The rest of the kit is almost all Merida's own components including nicely shaped handlebar, sleek full carbon seatpost and comfortable Merida Expert saddle. One tiny component that needs to be shouted about is the bolt-through axle lever. This innocuous looking item can be removed and has both 4mm and 6mm hex keys so can be used to tighten almost every bolt on the bike, a really neat touch.
The Mission Road 7000-E is a truly odd beast of a bike to define in terms of performance. Sharing geometry with the Mission cyclocross race bike it has a very low front end combined with a long wheelbase and long chainstays making it a little bit of an enigma for riding on the road. If we compare it to Merida's excellent Scultura for the same 56cm frame size, its headtube is a full 46mm shorter, the reach is longer by 7mm and the stack height is 21mm lower making it feel more like a race bike than the endurance machine it supposedly is. It's even more aggressive that Merida's Reacto aero race bike!
So what I'm trying to say is the Mission Road puts you in the riding position more suited to a race bike being very long and low. But this is mated to a long back end, so the handling prowess you would expect from the position is somewhat neutered.
Changing the tyres made the Mission Road a very pleasing bike to ride. It's engaging and even though the figures don't quite add up on paper, in real life it somehow works.
The frame is quite burly when compared to the Scultura and coupled with the fatter tyres the Mission Road tends to roll through potholes and road imperfections rather than bounce over them. This does transmit a more muted feel through the saddle, aided by the flattened seat stays and also limits the amount it gets bounced off line. The downside to this softness is a slight delay in power transmission, something you might not notice off-road but does lead to the Mission Road feeling a little vague under power on the road and certainly not as rewarding when stamping on the pedals.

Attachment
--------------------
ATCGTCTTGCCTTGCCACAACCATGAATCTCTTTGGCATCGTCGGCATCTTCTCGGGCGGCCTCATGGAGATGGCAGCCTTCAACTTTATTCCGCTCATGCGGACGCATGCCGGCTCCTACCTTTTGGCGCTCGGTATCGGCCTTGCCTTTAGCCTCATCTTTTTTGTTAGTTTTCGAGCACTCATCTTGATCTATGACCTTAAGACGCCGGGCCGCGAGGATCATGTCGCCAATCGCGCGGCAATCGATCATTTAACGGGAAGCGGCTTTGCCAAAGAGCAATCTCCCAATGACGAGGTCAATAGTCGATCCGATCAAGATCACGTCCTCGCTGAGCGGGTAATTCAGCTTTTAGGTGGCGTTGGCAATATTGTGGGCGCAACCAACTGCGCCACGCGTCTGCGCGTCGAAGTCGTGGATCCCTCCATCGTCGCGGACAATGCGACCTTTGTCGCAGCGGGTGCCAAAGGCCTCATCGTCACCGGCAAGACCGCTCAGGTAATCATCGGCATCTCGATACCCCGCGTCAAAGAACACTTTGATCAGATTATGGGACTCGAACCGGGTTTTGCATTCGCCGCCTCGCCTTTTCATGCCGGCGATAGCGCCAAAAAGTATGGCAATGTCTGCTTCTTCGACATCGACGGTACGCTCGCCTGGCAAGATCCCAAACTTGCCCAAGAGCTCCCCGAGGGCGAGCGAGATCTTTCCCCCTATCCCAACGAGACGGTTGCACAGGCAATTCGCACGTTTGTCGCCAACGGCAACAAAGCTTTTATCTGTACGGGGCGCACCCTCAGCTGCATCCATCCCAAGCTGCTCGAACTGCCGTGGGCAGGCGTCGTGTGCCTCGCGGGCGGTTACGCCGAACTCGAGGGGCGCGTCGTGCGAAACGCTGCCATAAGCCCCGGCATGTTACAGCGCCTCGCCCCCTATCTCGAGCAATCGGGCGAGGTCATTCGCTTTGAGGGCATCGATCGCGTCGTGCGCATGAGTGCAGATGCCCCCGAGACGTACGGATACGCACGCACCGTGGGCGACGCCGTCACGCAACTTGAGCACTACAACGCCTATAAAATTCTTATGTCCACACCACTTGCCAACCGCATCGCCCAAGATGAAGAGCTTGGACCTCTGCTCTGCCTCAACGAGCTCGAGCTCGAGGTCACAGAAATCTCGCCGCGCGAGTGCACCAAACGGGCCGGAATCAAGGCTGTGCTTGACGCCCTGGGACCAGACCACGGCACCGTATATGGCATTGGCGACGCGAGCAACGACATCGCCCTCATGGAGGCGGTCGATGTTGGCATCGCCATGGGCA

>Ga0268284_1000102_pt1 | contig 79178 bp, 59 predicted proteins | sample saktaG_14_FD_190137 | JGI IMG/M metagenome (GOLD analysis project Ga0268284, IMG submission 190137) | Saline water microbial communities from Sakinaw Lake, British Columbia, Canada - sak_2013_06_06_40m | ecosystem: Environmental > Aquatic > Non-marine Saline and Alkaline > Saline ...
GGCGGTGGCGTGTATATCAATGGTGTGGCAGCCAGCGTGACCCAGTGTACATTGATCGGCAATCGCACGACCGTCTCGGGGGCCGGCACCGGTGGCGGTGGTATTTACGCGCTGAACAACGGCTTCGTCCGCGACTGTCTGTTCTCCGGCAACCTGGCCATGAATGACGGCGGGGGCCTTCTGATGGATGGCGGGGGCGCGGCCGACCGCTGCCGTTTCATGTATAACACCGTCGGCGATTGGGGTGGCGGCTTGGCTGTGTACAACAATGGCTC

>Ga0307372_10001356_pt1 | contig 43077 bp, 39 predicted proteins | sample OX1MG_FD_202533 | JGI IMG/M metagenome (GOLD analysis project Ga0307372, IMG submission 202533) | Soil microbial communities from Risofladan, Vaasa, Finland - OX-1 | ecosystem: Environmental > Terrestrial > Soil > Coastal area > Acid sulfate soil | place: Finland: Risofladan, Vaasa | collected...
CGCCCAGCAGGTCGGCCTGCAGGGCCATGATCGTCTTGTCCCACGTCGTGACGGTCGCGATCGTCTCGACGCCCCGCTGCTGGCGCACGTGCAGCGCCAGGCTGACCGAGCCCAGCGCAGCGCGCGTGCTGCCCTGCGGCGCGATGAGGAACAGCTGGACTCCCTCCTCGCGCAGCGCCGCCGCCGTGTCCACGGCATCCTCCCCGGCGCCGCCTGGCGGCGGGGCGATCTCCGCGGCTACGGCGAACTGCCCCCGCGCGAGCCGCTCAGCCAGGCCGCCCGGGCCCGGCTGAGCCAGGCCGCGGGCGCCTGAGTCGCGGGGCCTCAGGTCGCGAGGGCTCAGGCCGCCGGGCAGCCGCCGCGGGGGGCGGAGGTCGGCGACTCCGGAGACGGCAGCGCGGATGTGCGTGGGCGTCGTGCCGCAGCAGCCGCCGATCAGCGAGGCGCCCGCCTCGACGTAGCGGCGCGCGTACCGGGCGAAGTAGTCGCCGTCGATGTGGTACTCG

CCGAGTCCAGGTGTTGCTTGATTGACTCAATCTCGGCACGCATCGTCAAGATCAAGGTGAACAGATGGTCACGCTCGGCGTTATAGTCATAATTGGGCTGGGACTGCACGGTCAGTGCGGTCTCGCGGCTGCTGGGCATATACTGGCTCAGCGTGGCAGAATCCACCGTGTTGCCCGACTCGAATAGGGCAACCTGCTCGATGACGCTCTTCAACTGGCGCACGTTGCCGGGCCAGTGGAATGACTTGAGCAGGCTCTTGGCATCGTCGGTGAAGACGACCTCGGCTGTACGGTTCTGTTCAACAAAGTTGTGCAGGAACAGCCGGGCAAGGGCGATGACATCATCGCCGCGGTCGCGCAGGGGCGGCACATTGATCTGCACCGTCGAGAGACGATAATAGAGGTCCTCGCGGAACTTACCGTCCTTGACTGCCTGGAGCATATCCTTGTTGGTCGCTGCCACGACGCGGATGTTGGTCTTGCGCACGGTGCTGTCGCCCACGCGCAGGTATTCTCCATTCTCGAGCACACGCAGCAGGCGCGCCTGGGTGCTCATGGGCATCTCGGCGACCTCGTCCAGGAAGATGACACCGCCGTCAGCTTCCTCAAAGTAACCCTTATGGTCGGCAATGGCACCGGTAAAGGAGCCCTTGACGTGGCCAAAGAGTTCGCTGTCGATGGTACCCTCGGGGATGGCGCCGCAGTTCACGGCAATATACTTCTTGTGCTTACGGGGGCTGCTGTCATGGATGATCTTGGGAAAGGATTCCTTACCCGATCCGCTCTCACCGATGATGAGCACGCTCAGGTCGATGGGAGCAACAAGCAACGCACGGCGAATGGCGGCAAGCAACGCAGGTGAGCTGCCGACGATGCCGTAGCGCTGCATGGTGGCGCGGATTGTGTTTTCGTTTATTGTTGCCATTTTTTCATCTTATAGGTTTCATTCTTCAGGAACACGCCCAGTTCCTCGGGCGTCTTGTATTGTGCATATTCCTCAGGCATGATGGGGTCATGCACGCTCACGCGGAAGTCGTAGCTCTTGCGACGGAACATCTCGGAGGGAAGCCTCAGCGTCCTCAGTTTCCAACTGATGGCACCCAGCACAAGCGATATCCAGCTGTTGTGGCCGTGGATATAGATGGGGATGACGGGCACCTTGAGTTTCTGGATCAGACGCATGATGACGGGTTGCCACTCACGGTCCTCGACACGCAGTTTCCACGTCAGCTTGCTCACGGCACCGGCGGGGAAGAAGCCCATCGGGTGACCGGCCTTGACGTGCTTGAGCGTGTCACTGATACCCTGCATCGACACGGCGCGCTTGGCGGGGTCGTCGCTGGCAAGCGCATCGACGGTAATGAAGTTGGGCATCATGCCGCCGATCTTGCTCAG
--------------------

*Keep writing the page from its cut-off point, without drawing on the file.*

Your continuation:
Descending is probably the Mission Road's forte when the low front end and long wheelbase combine incredibly well. It gets your weight nicely over the front wheel for confident grip and that long wheelbase makes it super stable at high speeds.
It's difficult to really know who the target is for the Mission Road, and as it stands Merida is only offering it as a special request build in the UK. I would probably recommend the Merida Scultura over this as a true endurance or winter specialist for most riders. The Mission Road is really tailored to those who want an agressive geo combined with added tyre clearances and mudguard capabilities for trouble free, winter cruising and commuting. It's a niche market - but could certainly be perfect for someone!
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James Bracey's career has seen him move from geography teacher, to MBR writer, to Cycling Weekly's senior tech writer and video presenter. He possesses an in-depth knowledge of bicycle mechanics, as well as bike fit and coaching qualifications. Bracey enjoys all manner of cycling, from road to gravel and mountain biking.